Health issues in Deisher's family are another driving force in her desire to obtain a bachelor's degree. Deisher's 12-year-old daughter has respiratory problems, severe ADHD and anxiety, while her husband, a disabled veteran, struggles not only with the daily activities of life but also the bureaucracy of an unwieldy VA support system, she said.
"I have always been very vocal about their [medical situations] because I try to take up for the disabled vets, as well as special needs kids, so putting some of their information in [the story] isn't going to be a shock," Deisher said. "COVID hit during my daughter’s first year in middle school. We've been trying to figure out the best way to go about getting her the care that she needs. A lot of her doctors' appointments stopped or went virtual. She has severe breathing difficulties, and we missed three pulmonary function tests just because COVID wouldn't allow them to happen. COVID has really put an upset on a lot of things, and for us especially in the medical field, we kind of picked it up and kept it moving as best as we could, but it does feel like it shook the world."
COVID continues to disrupt Deisher's life on a professional level. Deisher and her fellow health-care workers had to fight for the proper equipment needed to protect themselves and their patients even as governmental agencies took away many of their previously available resources. In the first portion of the pandemic, her clinic could no longer offer aerosolized treatments for patients in respiratory distress, such as an asthma attack. Getting people the proper care that they needed, such as mammograms or colonoscopies, came to a grinding halt, she said.
"The whole world turned its focus to COVID, and we had so much difficulty getting anything else done," Deisher recalled. "It made it, especially throughout the first nine months [of the pandemic], a kind of a nightmare to treat patients just because we couldn’t give them our best, so we’ve lost patients along the way."
The educational impact of COVID is there, as well, though not as pronounced as it might have been had Deisher enrolled in an in-person degree program. The pandemic had little influence on her online courses; however, it closed all clinical opportunities in her hometown, forcing her to drive 2 ½ hours in order to complete her summer clinical experiences.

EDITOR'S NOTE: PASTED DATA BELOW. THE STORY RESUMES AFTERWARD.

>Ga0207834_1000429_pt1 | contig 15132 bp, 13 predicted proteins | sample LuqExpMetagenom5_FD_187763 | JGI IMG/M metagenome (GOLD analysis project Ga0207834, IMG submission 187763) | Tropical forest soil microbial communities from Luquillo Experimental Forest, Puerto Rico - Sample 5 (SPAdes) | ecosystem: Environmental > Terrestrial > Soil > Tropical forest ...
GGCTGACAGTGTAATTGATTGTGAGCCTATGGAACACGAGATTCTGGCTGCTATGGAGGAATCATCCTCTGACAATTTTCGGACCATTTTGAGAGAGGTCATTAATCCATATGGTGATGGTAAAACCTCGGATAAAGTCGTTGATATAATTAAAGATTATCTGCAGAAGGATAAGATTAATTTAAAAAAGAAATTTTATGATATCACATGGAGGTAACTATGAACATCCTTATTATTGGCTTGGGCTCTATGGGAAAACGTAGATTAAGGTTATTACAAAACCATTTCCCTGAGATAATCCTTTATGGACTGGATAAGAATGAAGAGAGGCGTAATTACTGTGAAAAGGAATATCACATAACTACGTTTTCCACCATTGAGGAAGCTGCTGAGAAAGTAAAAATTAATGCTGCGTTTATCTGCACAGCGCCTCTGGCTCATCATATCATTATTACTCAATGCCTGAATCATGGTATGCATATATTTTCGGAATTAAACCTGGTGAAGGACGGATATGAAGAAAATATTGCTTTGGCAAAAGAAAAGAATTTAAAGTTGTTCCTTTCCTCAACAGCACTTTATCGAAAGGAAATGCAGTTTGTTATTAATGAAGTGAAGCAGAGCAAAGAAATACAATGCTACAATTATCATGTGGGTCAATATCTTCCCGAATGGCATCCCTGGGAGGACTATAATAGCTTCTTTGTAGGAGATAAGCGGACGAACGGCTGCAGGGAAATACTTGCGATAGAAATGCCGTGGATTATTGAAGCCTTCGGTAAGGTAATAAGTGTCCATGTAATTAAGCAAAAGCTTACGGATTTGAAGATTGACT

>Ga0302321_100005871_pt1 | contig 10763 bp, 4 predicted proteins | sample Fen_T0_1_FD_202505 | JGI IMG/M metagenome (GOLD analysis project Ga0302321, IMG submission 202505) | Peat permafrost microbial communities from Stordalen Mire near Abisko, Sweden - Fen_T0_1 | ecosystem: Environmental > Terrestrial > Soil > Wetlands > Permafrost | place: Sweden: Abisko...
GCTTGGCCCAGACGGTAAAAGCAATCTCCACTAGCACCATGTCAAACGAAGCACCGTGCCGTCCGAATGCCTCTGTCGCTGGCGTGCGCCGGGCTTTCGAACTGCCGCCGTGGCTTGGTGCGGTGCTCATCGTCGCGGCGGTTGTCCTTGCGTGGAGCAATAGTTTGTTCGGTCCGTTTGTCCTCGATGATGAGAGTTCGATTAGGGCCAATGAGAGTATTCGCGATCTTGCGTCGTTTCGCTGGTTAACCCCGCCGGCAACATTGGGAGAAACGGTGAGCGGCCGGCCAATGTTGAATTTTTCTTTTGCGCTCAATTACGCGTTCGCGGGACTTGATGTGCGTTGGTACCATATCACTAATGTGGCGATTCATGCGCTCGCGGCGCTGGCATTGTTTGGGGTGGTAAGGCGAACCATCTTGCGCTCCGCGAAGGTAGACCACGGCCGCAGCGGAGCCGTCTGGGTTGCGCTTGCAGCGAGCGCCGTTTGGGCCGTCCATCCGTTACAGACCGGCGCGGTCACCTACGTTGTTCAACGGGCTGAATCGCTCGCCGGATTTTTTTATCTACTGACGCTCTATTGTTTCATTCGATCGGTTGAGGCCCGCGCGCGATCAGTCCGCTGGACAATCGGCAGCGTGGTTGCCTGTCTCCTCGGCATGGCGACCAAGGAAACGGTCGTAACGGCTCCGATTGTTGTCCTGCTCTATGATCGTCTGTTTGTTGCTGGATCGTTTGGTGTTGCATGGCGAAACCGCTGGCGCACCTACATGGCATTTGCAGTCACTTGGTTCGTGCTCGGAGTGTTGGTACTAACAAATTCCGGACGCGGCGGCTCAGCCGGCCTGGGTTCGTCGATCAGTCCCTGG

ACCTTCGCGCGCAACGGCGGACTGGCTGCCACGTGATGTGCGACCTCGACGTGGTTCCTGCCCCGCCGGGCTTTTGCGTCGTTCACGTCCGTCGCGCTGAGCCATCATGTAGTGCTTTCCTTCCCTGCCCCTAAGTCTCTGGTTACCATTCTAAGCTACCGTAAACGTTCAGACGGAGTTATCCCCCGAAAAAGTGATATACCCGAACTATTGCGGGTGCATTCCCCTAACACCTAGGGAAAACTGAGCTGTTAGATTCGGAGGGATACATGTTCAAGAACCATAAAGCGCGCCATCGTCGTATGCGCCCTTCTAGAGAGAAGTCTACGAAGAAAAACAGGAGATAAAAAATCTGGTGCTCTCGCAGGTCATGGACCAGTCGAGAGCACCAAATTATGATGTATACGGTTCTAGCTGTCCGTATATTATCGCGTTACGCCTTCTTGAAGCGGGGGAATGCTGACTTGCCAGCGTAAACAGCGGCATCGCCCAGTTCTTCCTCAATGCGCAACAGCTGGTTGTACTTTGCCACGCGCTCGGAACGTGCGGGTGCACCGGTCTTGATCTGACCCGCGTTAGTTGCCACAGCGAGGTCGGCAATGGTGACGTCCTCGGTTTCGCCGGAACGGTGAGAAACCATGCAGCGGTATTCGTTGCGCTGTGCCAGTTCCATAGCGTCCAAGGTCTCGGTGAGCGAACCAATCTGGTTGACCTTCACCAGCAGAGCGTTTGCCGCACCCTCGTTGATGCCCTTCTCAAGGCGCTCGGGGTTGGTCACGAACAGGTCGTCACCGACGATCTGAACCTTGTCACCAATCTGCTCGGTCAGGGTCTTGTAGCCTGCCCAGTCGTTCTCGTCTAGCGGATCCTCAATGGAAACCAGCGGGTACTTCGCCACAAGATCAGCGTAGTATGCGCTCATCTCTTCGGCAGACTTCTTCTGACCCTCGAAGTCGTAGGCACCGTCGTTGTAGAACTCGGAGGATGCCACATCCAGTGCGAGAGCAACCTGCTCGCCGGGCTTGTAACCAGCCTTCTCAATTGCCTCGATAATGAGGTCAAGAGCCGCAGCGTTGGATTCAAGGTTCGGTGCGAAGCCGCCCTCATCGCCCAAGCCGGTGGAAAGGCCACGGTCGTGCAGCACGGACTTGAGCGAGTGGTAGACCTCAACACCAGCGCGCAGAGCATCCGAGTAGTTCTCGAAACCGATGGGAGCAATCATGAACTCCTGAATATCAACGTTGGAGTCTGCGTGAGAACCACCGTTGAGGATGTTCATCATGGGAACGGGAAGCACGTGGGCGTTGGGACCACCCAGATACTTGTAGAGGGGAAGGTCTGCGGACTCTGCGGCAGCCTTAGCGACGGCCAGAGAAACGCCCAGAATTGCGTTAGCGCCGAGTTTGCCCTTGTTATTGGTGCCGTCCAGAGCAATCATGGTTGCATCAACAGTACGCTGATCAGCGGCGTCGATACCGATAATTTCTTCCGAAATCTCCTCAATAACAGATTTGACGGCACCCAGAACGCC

Deisher, who will graduate in December 2022, often shares her U of A experience with other nurses who are considering adding a BS to their resume. She wants her friends and co-workers to feel that they are in a program that cares, she said.
"I've told quite a few LPNs in my area about this program and several of my friends who are even out of state," Deisher said. "I've told them to check into the U of A's program, especially with the way everyone is caring and responsive. I feel like the professors that I've worked with so far actually care about whether we pass or not. They care about if we're grasping the material. That, to me, speaks volumes."
The W.E Manning Memorial Scholarship was a pleasant surprise for Deisher.
"It was actually pretty overwhelming when I got the email, just because I wasn’t sure that I was even going to qualify for any of the scholarships," Deisher said. "I feel incredibly blessed to be one of the people selected for this, and it is really going to help. My husband is a disabled veteran and so for about a year now, he’s been completely out of work while we fight the VA. If you’ve ever worked with the VA at all, they’re kind of a nightmare to work with, and so we’re fighting for the rest of his disability rating so, financially, I’m worried about having to stop the program because I wasn’t sure I was going to be able to afford the tuition involved. It’s helped to take a weight off my shoulders knowing that I have some help there."
"This fall will be my second year with the University of Arkansas, and I wish that I had looked into all of the resources more," she said. "Last year, I didn’t think that I was really going to be a candidate for anything, and this year being blessed enough to have been chosen for a scholarship, I kind of wish I hadn’t waited so long, and that I’d reached out to Financial Aid just to talk about all of the resources that were available."